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County's new judge is sworn in at ceremony

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Willmar, 56201
Willmar Minnesota 2208 Trott Ave. SW / P.O. Box 839 56201

WILLMAR -- Kandiyohi County officially got a new judge Monday.

Former Meeker County Attorney Michael J. Thompson was sworn in by Eighth Judicial District Chief Judge Stephen Drange of Meeker County.

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"I'm sure he's going to do a great job," Drange said before swearing in Thompson.

The ceremony was held in a courtroom at the Kandiyohi County Courthouse. Several district and state-level judges attended.

"This is probably one of the few occurrences where you'll be in a courtroom full of people that want to be there," said retired Judge John Lindstrom, whose seat Thompson is filling. Lindstrom retired in August.

Fourteen candidates applied for the position. The governor's judicial selection committee then picked three finalists from the applicants -- Thompson, Yellow Medicine County Attorney Thomas Kramer and Chippewa County Attorney Dwayne Knutsen.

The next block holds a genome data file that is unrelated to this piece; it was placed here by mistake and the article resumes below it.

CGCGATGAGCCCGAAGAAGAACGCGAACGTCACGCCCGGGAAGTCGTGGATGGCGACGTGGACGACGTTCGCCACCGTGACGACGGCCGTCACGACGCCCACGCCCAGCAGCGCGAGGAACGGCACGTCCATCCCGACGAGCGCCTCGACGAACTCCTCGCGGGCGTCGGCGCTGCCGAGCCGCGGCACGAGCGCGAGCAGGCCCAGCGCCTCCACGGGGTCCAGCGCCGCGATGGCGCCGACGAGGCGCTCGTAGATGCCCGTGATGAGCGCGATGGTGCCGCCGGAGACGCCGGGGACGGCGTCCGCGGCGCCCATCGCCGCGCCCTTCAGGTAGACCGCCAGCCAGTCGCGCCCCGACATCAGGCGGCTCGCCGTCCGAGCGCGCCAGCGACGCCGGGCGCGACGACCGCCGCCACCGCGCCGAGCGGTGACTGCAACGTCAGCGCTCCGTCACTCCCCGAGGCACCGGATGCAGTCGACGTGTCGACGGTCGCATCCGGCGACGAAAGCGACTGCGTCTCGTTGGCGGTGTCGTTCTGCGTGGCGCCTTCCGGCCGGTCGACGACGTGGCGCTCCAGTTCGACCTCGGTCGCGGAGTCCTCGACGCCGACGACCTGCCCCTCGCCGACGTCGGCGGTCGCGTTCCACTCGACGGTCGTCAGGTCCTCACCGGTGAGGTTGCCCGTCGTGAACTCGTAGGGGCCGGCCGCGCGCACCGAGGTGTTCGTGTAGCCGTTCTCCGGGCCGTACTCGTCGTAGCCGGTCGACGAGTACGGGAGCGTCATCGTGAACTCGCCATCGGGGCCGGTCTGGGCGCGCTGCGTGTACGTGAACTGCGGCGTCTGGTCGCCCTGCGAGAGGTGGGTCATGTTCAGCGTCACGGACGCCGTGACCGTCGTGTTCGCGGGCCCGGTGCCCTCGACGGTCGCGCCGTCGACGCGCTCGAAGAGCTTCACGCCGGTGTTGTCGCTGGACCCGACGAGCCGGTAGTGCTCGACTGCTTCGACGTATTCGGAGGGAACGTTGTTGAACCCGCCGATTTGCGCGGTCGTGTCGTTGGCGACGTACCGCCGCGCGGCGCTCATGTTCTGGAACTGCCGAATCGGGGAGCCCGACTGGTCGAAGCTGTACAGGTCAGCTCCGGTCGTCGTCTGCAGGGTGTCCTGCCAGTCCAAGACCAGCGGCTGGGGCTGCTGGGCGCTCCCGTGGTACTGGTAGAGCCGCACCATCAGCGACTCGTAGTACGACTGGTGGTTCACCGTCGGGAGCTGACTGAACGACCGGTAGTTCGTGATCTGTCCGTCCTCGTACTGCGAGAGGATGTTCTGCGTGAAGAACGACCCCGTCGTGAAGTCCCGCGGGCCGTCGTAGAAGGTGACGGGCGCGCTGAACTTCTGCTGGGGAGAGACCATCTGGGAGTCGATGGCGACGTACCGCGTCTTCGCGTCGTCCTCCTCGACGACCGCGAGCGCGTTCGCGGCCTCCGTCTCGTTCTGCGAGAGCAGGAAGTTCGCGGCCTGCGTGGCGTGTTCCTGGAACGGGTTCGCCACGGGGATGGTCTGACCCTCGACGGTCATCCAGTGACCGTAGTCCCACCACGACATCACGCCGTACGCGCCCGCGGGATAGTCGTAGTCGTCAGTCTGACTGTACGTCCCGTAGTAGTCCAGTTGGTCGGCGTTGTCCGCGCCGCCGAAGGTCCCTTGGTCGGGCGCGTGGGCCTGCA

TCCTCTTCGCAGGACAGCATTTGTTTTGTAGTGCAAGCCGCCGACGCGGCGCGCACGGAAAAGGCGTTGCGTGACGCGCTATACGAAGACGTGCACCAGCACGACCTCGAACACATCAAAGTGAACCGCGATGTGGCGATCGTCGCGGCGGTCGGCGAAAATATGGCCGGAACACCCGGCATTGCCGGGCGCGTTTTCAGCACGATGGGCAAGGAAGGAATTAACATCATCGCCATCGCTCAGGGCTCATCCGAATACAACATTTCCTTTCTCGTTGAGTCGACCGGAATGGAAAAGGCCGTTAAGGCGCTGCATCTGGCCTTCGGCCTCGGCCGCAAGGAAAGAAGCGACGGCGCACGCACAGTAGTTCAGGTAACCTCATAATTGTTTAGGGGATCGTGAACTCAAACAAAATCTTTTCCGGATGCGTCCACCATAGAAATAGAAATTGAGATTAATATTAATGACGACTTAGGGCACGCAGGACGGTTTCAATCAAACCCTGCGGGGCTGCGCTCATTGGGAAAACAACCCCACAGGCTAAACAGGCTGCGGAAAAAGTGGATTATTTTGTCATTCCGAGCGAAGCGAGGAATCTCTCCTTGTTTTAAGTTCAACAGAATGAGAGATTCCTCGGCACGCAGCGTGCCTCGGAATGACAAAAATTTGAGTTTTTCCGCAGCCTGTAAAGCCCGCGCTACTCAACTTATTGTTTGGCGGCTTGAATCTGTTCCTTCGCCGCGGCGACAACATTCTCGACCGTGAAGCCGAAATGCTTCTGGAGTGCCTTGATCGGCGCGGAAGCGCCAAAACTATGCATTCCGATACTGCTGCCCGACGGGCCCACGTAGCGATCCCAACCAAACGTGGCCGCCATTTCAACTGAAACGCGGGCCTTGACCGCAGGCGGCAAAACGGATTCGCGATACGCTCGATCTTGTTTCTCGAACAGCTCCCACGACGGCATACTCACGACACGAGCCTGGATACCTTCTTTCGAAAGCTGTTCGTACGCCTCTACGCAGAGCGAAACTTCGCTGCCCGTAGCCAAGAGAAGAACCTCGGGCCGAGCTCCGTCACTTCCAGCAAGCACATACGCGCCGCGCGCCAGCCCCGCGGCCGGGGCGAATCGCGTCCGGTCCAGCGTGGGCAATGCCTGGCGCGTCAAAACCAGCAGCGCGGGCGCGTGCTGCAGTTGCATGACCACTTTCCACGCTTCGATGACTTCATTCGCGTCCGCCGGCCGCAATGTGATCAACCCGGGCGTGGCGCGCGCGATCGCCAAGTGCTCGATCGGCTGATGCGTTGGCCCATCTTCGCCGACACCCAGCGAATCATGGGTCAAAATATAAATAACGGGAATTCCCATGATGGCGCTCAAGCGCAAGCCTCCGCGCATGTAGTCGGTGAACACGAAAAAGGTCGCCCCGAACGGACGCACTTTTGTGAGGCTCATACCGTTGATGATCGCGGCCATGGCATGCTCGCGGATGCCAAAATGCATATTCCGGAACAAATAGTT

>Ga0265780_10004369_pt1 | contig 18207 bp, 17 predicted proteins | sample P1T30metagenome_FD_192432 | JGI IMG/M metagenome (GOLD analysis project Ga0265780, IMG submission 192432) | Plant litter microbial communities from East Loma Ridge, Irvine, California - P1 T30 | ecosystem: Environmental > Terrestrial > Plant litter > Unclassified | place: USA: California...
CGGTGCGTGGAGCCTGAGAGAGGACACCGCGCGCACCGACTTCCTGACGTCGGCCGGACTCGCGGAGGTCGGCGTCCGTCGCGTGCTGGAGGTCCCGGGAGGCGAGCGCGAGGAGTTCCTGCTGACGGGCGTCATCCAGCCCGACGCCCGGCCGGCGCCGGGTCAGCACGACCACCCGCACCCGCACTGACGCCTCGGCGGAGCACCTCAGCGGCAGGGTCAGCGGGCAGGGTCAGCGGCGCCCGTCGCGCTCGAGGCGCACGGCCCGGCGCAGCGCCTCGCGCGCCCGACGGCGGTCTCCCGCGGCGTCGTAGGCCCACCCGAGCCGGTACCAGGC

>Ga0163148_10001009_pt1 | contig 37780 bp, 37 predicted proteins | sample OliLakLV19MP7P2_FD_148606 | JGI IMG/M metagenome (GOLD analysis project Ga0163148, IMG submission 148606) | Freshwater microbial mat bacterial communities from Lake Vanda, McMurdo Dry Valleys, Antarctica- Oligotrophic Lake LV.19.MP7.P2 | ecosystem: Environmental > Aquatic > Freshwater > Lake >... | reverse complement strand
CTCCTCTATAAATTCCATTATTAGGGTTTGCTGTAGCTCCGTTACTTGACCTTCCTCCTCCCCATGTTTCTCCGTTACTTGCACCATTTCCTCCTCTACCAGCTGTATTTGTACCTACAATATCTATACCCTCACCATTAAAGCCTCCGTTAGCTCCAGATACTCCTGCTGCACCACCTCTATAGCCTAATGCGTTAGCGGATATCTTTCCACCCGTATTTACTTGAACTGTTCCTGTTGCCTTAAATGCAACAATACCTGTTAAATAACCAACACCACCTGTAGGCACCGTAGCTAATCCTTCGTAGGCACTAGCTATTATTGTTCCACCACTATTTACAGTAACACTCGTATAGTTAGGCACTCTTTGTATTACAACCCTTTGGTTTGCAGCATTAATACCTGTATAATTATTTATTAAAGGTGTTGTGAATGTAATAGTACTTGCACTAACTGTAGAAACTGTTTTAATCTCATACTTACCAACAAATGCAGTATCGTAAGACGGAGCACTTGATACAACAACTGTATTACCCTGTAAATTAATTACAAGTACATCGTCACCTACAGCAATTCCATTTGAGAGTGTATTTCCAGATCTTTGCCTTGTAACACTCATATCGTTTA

Gov. Tim Pawlenty picked Thompson for the judgeship in early November.

Thompson thanked his family, friends and colleagues, and he said he didn't get where he is today by himself.

"Thank you for the faith you had in me over the years," he said.

Thompson, 52, of Litchfield had worked as Meeker County attorney since 1990.

Prior to then, he was an assistant county attorney. He received his bachelor's degree from the University of Montana in 1976 and graduated from William Mitchell College of Law in 1980.

Since moving to Litchfield, Thompson has served as chief of the Litchfield Rescue Squad and as a Babe Ruth baseball coach.

Thompson will continue to reside in Litchfield, where his children: Alyssa, 17, and Chris, 15, attend school. His wife is Tamra.

Judge Drange, who has known Thompson since Thompson began practicing law in Meeker County, gave the new judge a simple piece of advice. "Don't forget what it's like to be a lawyer," he said.

Thompson said he will shadow District 8 judges during the next few weeks to learn judicial procedures. He expects a learning curve but said he's been working in courtrooms for 25 years, and he feels ready to step in soon.

"Instead of making the objections, you have to make a decision whether or not it's warranted," he said about his change in positions.

He said he doesn't bring any agenda to the bench but rather hopes to uphold the law and make decisions based on the facts.

"I've always thought you need to show respect to everyone, and you need to listen," he said.

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